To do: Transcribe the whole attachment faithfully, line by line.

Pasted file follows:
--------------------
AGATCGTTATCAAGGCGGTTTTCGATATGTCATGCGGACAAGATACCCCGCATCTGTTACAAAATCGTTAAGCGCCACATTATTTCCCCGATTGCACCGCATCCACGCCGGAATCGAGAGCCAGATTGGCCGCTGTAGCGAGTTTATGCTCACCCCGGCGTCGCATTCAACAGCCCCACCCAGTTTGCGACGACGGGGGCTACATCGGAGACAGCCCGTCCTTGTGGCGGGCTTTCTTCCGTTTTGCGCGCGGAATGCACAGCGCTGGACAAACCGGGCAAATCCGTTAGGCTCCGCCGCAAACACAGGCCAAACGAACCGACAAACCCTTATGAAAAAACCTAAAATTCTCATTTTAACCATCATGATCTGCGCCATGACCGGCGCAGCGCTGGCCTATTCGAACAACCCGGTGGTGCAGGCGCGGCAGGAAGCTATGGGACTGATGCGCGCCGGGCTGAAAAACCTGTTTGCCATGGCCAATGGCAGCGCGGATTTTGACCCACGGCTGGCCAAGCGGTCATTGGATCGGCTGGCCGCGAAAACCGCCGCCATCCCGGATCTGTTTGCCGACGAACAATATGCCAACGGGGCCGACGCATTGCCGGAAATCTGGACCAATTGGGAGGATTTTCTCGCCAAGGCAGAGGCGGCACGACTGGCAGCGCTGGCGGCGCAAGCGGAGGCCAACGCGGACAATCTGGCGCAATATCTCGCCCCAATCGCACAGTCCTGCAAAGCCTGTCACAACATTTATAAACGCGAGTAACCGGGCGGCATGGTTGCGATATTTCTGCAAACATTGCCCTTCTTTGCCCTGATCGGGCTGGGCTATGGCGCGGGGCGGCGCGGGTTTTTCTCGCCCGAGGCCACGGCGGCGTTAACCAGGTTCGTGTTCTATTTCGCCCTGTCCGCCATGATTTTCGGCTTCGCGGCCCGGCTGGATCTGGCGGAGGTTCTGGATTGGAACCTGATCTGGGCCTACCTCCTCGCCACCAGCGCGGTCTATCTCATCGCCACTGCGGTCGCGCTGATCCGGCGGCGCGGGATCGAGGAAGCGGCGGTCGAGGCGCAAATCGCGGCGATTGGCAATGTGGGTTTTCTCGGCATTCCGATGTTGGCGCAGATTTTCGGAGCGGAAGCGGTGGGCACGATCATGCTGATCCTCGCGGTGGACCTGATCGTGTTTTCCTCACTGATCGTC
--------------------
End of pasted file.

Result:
AGATCGTTATCAAGGCGGTTTTCGATATGTCATGCGGACAAGATACCCCGCATCTGTTACAAAATCGTTAAGCGCCACATTATTTCCCCGATTGCACCGCATCCACGCCGGAATCGAGAGCCAGATTGGCCGCTGTAGCGAGTTTATGCTCACCCCGGCGTCGCATTCAACAGCCCCACCCAGTTTGCGACGACGGGGGCTACATCGGAGACAGCCCGTCCTTGTGGCGGGCTTTCTTCCGTTTTGCGCGCGGAATGCACAGCGCTGGACAAACCGGGCAAATCCGTTAGGCTCCGCCGCAAACACAGGCCAAACGAACCGACAAACCCTTATGAAAAAACCTAAAATTCTCATTTTAACCATCATGATCTGCGCCATGACCGGCGCAGCGCTGGCCTATTCGAACAACCCGGTGGTGCAGGCGCGGCAGGAAGCTATGGGACTGATGCGCGCCGGGCTGAAAAACCTGTTTGCCATGGCCAATGGCAGCGCGGATTTTGACCCACGGCTGGCCAAGCGGTCATTGGATCGGCTGGCCGCGAAAACCGCCGCCATCCCGGATCTGTTTGCCGACGAACAATATGCCAACGGGGCCGACGCATTGCCGGAAATCTGGACCAATTGGGAGGATTTTCTCGCCAAGGCAGAGGCGGCACGACTGGCAGCGCTGGCGGCGCAAGCGGAGGCCAACGCGGACAATCTGGCGCAATATCTCGCCCCAATCGCACAGTCCTGCAAAGCCTGTCACAACATTTATAAACGCGAGTAACCGGGCGGCATGGTTGCGATATTTCTGCAAACATTGCCCTTCTTTGCCCTGATCGGGCTGGGCTATGGCGCGGGGCGGCGCGGGTTTTTCTCGCCCGAGGCCACGGCGGCGTTAACCAGGTTCGTGTTCTATTTCGCCCTGTCCGCCATGATTTTCGGCTTCGCGGCCCGGCTGGATCTGGCGGAGGTTCTGGATTGGAACCTGATCTGGGCCTACCTCCTCGCCACCAGCGCGGTCTATCTCATCGCCACTGCGGTCGCGCTGATCCGGCGGCGCGGGATCGAGGAAGCGGCGGTCGAGGCGCAAATCGCGGCGATTGGCAATGTGGGTTTTCTCGGCATTCCGATGTTGGCGCAGATTTTCGGAGCGGAAGCGGTGGGCACGATCATGCTGATCCTCGCGGTGGACCTGATCGTGTTTTCCTCACTGATCGTC